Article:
Fexco Building GeothermalFexco Headquarters Geothermal Ireland



Lewis Glucksman Art Gallery


   Completion of the Glucksman building was one of the signal events of Cork’s year as European Capital of Culture 2005.  The building is visually striking and has won accolades in numerous architectural and engineering competitions  most notably CIBSE, both the RIAI and RIBA, and SEI/ESB awards.  The  2,300 square metre building is primarily art gallery space but also provides meeting rooms and a restaurant.

   The design specification included display areas with very demanding climate control requirements so that rare or especially delicate works of art could be put on show.  In the Irish prevailing climate, this creates a substantial demand for humidity control as well as temperature control.

   An approach based on geothermal heat pumps with boiler backup was proposed by the consultants.  A highly innovative geothermal system called Geothermal Combined Heating and Cooling was installed. This arrangement allows the building to be provided with a variable mix of heating and cooling which can change over time in whatever way is needed to maintain the thermal demands of the building.  The geothermal source energy is provided by two shallow pumped boreholes which access water from the Lee Valley aquifer.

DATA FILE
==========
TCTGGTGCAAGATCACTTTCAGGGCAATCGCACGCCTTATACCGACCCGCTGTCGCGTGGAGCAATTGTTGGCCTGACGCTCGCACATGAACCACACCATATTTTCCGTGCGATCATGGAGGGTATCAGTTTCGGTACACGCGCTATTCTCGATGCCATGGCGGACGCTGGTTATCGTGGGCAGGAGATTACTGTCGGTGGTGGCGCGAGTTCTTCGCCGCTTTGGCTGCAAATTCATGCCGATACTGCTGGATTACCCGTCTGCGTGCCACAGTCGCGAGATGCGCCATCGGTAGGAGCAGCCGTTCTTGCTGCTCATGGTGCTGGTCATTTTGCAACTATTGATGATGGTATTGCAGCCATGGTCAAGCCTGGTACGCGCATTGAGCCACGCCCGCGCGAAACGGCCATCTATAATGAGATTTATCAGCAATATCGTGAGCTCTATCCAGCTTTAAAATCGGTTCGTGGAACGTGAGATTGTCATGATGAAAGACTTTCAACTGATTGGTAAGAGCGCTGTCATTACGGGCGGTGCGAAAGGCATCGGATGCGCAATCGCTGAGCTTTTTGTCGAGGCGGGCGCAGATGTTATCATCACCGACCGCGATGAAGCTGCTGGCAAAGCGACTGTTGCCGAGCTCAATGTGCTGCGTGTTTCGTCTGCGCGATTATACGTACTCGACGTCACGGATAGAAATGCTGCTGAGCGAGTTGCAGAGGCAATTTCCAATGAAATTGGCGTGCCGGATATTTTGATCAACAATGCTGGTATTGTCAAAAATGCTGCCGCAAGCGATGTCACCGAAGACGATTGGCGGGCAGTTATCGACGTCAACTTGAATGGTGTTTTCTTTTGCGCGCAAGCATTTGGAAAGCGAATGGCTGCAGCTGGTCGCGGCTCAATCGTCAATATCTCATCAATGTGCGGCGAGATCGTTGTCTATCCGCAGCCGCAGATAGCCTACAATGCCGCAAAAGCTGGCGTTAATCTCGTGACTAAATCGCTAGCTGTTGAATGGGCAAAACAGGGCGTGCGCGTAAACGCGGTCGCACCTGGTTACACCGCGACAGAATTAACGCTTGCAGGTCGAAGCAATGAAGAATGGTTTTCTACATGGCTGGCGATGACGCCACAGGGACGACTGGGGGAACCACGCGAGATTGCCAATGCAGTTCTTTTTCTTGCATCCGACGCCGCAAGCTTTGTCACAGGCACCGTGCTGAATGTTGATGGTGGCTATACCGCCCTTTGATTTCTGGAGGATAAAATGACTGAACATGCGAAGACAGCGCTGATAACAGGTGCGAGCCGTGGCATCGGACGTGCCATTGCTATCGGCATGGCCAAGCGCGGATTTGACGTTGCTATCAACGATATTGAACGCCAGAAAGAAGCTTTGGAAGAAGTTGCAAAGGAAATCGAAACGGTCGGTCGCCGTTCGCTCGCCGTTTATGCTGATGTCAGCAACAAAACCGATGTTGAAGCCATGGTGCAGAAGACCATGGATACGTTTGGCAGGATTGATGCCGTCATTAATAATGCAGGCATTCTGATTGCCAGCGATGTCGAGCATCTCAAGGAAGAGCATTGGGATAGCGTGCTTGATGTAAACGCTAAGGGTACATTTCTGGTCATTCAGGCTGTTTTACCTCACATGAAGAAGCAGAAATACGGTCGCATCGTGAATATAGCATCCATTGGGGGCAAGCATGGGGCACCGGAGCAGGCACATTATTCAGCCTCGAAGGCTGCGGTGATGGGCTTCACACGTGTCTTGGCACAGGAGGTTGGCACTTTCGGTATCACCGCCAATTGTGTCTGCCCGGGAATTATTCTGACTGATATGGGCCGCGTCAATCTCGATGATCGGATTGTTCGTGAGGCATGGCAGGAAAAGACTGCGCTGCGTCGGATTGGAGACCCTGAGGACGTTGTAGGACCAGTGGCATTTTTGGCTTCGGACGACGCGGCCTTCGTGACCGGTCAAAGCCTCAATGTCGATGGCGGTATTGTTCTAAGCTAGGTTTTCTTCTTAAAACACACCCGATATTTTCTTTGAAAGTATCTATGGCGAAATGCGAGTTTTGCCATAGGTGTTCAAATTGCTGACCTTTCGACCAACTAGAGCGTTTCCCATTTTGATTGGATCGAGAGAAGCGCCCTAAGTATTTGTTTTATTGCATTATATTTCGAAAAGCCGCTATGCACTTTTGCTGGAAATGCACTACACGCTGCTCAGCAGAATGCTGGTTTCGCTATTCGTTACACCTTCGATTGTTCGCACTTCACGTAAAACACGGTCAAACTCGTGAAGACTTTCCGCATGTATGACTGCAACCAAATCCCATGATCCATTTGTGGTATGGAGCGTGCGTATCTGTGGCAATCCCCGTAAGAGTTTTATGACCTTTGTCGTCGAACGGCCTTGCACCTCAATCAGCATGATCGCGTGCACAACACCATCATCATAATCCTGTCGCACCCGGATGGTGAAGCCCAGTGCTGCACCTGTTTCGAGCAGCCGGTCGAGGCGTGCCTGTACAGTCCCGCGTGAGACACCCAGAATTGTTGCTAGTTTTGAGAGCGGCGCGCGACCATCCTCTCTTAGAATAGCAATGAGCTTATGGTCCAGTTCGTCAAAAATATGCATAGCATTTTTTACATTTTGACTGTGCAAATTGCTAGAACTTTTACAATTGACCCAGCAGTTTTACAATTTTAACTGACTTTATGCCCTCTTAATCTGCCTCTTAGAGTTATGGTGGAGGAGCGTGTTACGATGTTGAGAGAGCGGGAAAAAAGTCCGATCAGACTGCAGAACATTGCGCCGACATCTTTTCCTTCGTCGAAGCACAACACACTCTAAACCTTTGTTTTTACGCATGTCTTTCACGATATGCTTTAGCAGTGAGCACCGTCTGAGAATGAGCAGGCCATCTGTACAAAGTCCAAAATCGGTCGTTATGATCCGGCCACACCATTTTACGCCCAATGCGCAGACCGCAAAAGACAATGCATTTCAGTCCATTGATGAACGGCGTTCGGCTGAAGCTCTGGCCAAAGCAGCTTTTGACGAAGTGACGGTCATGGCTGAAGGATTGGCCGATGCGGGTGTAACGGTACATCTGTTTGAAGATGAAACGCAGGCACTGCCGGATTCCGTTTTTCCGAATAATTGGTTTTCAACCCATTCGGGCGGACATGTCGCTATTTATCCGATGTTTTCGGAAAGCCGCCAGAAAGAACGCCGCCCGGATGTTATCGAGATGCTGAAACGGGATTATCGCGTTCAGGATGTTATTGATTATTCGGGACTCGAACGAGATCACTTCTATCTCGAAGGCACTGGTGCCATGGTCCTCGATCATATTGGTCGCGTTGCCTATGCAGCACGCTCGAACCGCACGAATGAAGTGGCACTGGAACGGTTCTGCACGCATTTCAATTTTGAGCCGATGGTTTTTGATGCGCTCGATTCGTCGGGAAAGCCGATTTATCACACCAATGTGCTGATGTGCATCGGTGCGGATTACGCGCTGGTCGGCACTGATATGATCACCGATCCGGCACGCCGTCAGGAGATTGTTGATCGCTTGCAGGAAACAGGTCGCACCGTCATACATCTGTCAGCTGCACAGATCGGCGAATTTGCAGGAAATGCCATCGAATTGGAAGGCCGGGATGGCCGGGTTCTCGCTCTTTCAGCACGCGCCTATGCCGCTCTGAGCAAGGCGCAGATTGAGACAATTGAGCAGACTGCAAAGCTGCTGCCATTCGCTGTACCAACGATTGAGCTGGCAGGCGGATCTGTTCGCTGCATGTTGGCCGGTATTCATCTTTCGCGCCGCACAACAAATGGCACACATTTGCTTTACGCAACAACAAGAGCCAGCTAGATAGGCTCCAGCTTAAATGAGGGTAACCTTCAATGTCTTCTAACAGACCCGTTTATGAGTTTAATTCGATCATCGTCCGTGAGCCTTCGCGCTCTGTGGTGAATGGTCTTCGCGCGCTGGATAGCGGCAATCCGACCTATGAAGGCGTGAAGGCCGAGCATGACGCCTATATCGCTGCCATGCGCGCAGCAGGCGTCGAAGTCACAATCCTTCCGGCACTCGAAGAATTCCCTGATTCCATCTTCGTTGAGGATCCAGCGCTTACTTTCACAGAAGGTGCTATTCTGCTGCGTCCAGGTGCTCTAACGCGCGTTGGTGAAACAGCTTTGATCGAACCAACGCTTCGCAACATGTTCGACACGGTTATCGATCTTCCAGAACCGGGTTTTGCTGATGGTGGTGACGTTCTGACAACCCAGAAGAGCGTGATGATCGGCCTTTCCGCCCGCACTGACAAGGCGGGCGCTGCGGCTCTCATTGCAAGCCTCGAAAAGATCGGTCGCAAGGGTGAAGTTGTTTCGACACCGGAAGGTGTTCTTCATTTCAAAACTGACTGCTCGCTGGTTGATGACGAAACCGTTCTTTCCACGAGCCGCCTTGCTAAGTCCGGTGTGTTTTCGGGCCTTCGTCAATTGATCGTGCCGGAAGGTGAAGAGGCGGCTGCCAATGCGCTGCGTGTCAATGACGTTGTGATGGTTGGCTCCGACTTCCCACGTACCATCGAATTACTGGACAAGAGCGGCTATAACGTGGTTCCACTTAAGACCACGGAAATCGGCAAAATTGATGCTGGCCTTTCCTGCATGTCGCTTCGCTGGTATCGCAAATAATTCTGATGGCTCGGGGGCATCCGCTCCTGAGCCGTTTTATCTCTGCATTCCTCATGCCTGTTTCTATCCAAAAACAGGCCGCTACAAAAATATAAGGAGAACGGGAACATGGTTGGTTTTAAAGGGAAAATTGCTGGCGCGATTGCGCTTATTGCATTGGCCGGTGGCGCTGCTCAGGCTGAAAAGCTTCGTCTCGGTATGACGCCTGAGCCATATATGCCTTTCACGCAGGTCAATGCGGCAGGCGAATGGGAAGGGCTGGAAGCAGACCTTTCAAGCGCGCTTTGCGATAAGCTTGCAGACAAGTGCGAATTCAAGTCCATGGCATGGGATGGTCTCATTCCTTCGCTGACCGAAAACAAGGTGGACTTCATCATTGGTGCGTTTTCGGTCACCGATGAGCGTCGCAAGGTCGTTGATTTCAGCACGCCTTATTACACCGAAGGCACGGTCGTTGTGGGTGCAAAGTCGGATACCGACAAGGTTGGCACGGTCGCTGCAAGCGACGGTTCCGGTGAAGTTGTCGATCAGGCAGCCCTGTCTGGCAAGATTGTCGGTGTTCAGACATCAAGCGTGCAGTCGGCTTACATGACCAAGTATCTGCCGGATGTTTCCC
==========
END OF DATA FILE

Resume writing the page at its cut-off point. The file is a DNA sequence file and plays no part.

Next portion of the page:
The success of this system in meeting the stringent demands of art gallery climate control may be gauged from the fact that the Glucksman Gallery won both the 2005 CIBSE Project of the Year Award and the Sustainable Energy Ireland overall Thermal Energy Award for 2005. A study carried out after the first year of operation confirmed the prediction that the energy consumption of the building was 75% below that expected for the building if fitted with a conventional boiler/chiller climate control system.

The economic payback period for this system was calculated at 16 years at the design stage in 2001.  This had dropped to about 7 years when it was commissioned in 2004 and is being revised downwards again in 2008.


  Lewis Glucksman Art Gallery Ecocute


Cliffs of Moher Visitor Centre


On this unique site, any building whatever its type, was going to be an unwanted intrusion on the bare and primal landform.  The only acceptable building would be one you could not see.  And that is not a bad way to start describing the end result.

The building is underground, covered by an earth layer between four and sixteen metres in depth.  Skylights are concealed by earth berms while the entrance is vaguely reminiscent of the entrance to Newgrange.  Even the ventilation air intake is located hundreds of metres from the building to avoid the inevitable visual and audible impact.